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The casesplit command is useful for studying the different cases of a given DE system, uncoupling the system in different ways using different orderings for the solving variables (rankings), and determining whether the system is inconsistent. The casesplit command can also be used to remove redundancies and to make the system complete, including simplifying it by using all its integrability conditions. All these tasks are automatically performed each time casesplit is invoked.

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Ranking is a fundamental concept related to the splitting process performed through casesplit. A ranking is basically an ordering of the variables of the problem (herein called solving variables) in the form of a list of functions or symbol variables, as in $\left[f\left(x\right)\,g\left(x\right)\,h\left(x\right)\,a\right]$ (one can also specify functions by using only their names as in $\left[f\,g\,h\,a\right]$). Different rankings imply different uncoupling orderings and, hence, different manners of splitting and uncoupling the DE system (see checkrank, DifferentialAlgebra[Tools][Display], and the examples below).

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In the case of a system of ordinary differential equations (ODEs), provided the system is not subdetermined, the default output of casesplit consists of a sequence of uncoupled ODE systems, where the uncoupling ordering used is that of the solving variables in the ranking. The ranking is provided by the user as a list or automatically set by casesplit. That means, for instance, that if a system depending on the functions $\left[f\left(x\right)\,g\left(x\right)\,h\left(x\right)\right]$ is given with this list as ranking, the equations in each returned system are of the form $\[\mathrm{..}f\left(x\right)\mathrm{..}=\mathrm{..}\left(f\left(x\right),g\left(x\right),h\left(x\right)\right)\mathrm{..},\mathrm{..}g\left(x\right)=\mathrm{..}\left(g\left(x\right),h\left(x\right)\right)\mathrm{..},\mathrm{..}h\left(x\right)\mathrm{..}=\mathrm{..}\left(h\left(x\right)\right)\]$. So, the last equation involves only $h\left(x\right)$, the next to the last equation involves $g\left(x\right)$ and $h\left(x\right)$, and the first equation involves the three functions. This is called sequential uncoupling.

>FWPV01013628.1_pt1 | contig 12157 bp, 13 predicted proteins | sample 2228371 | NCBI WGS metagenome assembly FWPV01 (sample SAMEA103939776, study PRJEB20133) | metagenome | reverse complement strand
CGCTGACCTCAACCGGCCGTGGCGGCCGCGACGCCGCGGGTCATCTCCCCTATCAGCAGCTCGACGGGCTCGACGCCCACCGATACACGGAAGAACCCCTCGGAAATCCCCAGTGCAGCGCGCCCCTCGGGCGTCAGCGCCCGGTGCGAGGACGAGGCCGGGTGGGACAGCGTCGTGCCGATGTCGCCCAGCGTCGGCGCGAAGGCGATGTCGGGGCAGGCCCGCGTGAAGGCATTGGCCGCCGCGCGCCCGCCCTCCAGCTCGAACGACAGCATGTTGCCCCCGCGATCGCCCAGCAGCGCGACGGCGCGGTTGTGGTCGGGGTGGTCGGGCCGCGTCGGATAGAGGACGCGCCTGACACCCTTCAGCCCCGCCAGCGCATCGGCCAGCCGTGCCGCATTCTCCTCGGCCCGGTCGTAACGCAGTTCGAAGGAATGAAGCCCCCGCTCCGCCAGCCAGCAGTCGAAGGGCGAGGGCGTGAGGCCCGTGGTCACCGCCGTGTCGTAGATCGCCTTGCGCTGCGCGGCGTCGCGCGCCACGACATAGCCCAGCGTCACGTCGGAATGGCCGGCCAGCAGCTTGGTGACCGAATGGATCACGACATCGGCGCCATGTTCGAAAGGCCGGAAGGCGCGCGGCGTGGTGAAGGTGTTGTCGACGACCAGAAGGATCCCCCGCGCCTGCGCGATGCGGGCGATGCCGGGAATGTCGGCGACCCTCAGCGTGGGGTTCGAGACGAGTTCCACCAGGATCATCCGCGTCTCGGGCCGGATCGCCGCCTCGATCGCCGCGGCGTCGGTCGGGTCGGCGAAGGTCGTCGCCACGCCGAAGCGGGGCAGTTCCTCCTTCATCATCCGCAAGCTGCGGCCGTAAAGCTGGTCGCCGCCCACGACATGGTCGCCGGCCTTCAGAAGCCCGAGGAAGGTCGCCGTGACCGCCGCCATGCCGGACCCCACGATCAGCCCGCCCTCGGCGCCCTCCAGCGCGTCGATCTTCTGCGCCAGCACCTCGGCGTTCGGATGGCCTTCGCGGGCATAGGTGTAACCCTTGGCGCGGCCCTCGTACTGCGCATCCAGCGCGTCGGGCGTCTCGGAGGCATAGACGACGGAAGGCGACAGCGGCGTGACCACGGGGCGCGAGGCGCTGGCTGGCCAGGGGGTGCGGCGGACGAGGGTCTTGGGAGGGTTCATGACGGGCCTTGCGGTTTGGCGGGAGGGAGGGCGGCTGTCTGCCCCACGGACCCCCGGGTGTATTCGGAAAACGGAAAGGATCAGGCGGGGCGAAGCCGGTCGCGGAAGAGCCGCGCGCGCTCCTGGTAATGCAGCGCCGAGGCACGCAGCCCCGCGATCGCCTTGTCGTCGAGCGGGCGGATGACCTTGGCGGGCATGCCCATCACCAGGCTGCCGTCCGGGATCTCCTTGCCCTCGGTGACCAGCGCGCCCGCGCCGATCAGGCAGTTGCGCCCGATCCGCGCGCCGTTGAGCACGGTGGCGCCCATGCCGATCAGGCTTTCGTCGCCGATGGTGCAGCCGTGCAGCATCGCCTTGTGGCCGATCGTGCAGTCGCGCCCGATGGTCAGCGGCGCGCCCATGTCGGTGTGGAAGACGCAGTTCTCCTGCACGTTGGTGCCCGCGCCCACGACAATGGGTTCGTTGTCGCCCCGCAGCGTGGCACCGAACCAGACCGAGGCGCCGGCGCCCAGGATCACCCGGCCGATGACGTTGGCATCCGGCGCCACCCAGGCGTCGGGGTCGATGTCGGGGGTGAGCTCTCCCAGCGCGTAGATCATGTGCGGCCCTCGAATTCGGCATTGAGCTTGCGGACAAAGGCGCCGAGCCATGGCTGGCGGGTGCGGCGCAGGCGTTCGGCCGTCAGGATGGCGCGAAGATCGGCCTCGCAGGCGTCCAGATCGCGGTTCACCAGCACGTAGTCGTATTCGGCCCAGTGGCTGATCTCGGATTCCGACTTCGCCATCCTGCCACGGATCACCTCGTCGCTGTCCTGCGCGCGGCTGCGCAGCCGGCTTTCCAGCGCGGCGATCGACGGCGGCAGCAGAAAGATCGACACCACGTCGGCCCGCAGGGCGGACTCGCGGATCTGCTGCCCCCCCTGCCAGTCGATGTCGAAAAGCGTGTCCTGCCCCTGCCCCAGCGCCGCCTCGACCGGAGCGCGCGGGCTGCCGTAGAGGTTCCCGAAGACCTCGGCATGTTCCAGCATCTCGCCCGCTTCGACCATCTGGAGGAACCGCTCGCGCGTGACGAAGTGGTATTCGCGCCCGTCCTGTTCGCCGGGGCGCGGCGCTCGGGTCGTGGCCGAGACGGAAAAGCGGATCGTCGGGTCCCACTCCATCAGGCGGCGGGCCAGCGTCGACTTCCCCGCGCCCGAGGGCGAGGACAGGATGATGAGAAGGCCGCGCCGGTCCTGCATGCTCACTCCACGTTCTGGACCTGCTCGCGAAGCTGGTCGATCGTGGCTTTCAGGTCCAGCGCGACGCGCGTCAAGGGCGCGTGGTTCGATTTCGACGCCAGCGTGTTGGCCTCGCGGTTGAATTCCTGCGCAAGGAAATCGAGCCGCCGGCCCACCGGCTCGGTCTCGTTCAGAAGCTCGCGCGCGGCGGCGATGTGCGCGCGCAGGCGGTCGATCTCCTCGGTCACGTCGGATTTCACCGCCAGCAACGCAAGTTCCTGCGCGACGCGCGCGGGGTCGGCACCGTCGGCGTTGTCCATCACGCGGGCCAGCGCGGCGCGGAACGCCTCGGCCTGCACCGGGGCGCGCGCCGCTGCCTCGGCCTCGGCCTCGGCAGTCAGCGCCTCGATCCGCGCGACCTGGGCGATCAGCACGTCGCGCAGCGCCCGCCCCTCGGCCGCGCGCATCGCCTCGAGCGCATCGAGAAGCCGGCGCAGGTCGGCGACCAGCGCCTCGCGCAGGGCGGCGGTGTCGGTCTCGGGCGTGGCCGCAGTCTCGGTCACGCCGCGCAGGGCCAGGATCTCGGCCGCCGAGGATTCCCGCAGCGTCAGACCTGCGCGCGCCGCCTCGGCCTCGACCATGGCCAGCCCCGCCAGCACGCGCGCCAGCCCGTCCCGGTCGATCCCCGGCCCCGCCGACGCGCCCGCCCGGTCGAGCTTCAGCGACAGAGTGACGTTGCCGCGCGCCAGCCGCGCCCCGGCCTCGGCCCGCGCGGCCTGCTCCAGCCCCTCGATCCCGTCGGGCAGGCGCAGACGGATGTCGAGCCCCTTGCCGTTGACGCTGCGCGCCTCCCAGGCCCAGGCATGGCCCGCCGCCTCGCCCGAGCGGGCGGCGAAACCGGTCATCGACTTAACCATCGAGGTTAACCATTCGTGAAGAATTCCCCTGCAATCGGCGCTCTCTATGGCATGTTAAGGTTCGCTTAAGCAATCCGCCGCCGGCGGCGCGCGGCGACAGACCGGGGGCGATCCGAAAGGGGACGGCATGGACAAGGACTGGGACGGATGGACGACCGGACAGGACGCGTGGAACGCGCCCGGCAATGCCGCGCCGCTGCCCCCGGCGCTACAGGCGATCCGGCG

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In the case of a system of partial differential equations (PDEs), the situation is the same as with ODEs but the concept of sequential uncoupling requires clarification. Concretely, instead of one equation related to each function, one could receive many equations. For instance, if a system depending on the functions $\left[f\left(x\,y\,z\right)\,g\left(x\,y\,z\right)\,h\left(x\,y\,z\right)\right]$ is given and with this list as ranking, the equations in each returned system are of the form $\[\mathrm{eqs}\left(f=\mathrm{..}\left(f,g,h\right)\mathrm{..}\right),\mathrm{eqs}\left(g=\mathrm{..}\left(g,h\right)\mathrm{..}\right),\mathrm{eqs}\left(h=\mathrm{..}\left(h\right)\mathrm{..}\right)\]$, where $\mathrm{eqs}\left(h=\mathrm{..}\left(h\right)\mathrm{..}\right)$ means equations (possibly PDEs) only depending on 'h' and so on.